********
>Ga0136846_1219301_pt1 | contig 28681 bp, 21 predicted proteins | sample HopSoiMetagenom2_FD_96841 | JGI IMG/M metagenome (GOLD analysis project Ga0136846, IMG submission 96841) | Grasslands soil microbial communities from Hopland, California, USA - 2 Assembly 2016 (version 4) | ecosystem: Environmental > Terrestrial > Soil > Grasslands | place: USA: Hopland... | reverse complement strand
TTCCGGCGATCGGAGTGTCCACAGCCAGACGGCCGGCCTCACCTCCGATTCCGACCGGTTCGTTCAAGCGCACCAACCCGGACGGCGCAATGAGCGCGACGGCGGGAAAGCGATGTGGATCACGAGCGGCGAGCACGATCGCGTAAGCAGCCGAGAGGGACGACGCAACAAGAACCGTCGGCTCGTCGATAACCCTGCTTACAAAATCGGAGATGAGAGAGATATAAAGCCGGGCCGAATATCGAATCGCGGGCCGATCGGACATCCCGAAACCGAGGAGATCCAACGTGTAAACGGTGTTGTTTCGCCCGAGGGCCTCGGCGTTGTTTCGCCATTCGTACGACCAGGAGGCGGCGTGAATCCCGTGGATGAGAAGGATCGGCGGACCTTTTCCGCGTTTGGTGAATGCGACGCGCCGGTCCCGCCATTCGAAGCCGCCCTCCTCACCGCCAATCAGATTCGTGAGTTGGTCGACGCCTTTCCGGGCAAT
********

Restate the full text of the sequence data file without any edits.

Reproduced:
>Ga0136846_1219301_pt1 | contig 28681 bp, 21 predicted proteins | sample HopSoiMetagenom2_FD_96841 | JGI IMG/M metagenome (GOLD analysis project Ga0136846, IMG submission 96841) | Grasslands soil microbial communities from Hopland, California, USA - 2 Assembly 2016 (version 4) | ecosystem: Environmental > Terrestrial > Soil > Grasslands | place: USA: Hopland... | reverse complement strand
TTCCGGCGATCGGAGTGTCCACAGCCAGACGGCCGGCCTCACCTCCGATTCCGACCGGTTCGTTCAAGCGCACCAACCCGGACGGCGCAATGAGCGCGACGGCGGGAAAGCGATGTGGATCACGAGCGGCGAGCACGATCGCGTAAGCAGCCGAGAGGGACGACGCAACAAGAACCGTCGGCTCGTCGATAACCCTGCTTACAAAATCGGAGATGAGAGAGATATAAAGCCGGGCCGAATATCGAATCGCGGGCCGATCGGACATCCCGAAACCGAGGAGATCCAACGTGTAAACGGTGTTGTTTCGCCCGAGGGCCTCGGCGTTGTTTCGCCATTCGTACGACCAGGAGGCGGCGTGAATCCCGTGGATGAGAAGGATCGGCGGACCTTTTCCGCGTTTGGTGAATGCGACGCGCCGGTCCCGCCATTCGAAGCCGCCCTCCTCACCGCCAATCAGATTCGTGAGTTGGTCGACGCCTTTCCGGGCAAT